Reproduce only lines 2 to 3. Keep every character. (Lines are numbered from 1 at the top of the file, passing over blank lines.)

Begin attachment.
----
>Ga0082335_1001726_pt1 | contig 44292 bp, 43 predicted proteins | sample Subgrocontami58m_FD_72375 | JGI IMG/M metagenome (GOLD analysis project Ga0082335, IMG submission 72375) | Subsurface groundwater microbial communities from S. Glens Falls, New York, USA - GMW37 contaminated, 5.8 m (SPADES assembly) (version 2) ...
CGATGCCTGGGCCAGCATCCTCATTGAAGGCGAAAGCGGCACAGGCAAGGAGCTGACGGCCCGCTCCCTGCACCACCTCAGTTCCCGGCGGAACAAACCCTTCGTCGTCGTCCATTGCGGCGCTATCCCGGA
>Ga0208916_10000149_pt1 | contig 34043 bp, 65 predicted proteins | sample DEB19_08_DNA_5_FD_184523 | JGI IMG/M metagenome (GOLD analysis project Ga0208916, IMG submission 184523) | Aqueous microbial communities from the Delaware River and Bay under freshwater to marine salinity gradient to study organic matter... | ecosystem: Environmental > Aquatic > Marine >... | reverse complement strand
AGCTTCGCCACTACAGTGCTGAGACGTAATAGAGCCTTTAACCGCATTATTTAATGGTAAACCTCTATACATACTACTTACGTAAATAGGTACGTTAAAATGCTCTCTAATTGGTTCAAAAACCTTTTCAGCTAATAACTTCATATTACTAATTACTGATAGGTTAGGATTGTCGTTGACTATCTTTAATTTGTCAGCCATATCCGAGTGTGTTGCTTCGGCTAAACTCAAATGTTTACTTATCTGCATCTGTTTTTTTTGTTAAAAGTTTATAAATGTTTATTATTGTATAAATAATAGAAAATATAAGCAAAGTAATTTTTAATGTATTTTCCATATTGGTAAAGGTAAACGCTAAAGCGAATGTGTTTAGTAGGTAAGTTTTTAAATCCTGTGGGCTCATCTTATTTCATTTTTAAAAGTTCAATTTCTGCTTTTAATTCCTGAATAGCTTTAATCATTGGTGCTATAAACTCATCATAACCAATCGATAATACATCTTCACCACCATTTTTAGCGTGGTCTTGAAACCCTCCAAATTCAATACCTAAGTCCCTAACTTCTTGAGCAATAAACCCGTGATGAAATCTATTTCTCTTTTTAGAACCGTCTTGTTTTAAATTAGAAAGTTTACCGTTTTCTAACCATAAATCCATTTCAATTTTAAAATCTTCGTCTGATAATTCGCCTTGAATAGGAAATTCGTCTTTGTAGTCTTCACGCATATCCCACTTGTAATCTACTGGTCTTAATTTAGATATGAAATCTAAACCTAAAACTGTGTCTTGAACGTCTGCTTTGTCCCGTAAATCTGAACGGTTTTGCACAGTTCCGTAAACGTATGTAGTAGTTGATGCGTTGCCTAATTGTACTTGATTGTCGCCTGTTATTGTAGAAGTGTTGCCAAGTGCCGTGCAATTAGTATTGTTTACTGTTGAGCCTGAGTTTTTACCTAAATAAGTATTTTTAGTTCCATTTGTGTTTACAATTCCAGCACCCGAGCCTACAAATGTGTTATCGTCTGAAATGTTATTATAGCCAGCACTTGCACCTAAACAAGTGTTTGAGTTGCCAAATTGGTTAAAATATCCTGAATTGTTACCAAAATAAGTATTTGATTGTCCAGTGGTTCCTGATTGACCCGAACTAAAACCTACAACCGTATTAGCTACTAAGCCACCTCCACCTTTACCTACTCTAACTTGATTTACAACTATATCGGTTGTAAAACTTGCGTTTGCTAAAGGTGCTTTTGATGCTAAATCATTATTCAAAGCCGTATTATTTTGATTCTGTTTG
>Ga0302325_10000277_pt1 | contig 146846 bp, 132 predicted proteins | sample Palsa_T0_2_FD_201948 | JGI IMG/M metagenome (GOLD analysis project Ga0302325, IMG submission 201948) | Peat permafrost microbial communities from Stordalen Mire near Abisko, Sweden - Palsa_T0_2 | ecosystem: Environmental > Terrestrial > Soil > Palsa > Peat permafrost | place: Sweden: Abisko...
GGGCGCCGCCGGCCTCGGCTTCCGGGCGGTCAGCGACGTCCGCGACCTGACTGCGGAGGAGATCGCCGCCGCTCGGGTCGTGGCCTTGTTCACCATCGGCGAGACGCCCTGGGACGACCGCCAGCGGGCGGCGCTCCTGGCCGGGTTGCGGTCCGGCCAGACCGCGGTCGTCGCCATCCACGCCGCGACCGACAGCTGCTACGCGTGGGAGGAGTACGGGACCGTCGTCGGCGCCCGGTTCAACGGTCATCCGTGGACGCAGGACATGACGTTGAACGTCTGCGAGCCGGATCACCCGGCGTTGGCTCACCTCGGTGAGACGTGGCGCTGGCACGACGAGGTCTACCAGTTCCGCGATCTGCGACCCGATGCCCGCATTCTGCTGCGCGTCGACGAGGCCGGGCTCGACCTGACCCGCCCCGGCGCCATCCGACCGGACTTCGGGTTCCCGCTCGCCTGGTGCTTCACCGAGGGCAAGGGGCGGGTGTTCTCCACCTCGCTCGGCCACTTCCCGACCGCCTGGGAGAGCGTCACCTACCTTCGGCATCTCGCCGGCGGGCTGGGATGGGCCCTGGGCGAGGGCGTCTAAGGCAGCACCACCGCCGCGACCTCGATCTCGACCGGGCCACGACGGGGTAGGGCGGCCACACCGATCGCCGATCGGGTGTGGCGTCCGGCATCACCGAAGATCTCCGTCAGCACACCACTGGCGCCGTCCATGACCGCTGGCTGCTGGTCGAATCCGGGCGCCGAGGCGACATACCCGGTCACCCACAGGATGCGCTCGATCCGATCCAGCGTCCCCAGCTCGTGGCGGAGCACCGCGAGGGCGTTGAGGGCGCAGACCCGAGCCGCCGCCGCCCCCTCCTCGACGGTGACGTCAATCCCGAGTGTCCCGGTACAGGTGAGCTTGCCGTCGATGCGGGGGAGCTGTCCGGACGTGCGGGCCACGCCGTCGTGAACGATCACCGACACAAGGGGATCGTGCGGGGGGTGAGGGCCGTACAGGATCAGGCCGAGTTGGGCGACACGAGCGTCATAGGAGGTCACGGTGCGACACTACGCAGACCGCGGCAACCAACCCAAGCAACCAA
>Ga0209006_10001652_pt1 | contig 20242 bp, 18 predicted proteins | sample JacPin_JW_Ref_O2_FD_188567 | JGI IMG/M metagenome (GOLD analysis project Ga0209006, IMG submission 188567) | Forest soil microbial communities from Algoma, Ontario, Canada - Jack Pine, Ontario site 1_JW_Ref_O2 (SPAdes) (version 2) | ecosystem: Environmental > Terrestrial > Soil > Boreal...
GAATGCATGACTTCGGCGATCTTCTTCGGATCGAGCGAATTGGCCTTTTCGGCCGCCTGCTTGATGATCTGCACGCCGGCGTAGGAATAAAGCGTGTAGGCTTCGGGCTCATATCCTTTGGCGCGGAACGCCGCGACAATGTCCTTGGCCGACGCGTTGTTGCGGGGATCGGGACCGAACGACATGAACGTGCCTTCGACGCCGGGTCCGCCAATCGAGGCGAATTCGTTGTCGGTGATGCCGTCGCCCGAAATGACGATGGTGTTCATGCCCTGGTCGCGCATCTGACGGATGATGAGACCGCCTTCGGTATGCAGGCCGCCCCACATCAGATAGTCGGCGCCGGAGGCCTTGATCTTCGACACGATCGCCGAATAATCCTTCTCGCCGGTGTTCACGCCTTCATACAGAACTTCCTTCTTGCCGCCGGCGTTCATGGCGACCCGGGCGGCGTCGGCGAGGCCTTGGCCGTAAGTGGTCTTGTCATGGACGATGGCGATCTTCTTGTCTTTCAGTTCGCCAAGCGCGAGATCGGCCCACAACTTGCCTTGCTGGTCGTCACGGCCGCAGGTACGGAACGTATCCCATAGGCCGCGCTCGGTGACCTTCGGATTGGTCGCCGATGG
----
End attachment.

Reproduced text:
CGATGCCTGGGCCAGCATCCTCATTGAAGGCGAAAGCGGCACAGGCAAGGAGCTGACGGCCCGCTCCCTGCACCACCTCAGTTCCCGGCGGAACAAACCCTTCGTCGTCGTCCATTGCGGCGCTATCCCGGA
>Ga0208916_10000149_pt1 | contig 34043 bp, 65 predicted proteins | sample DEB19_08_DNA_5_FD_184523 | JGI IMG/M metagenome (GOLD analysis project Ga0208916, IMG submission 184523) | Aqueous microbial communities from the Delaware River and Bay under freshwater to marine salinity gradient to study organic matter... | ecosystem: Environmental > Aquatic > Marine >... | reverse complement strand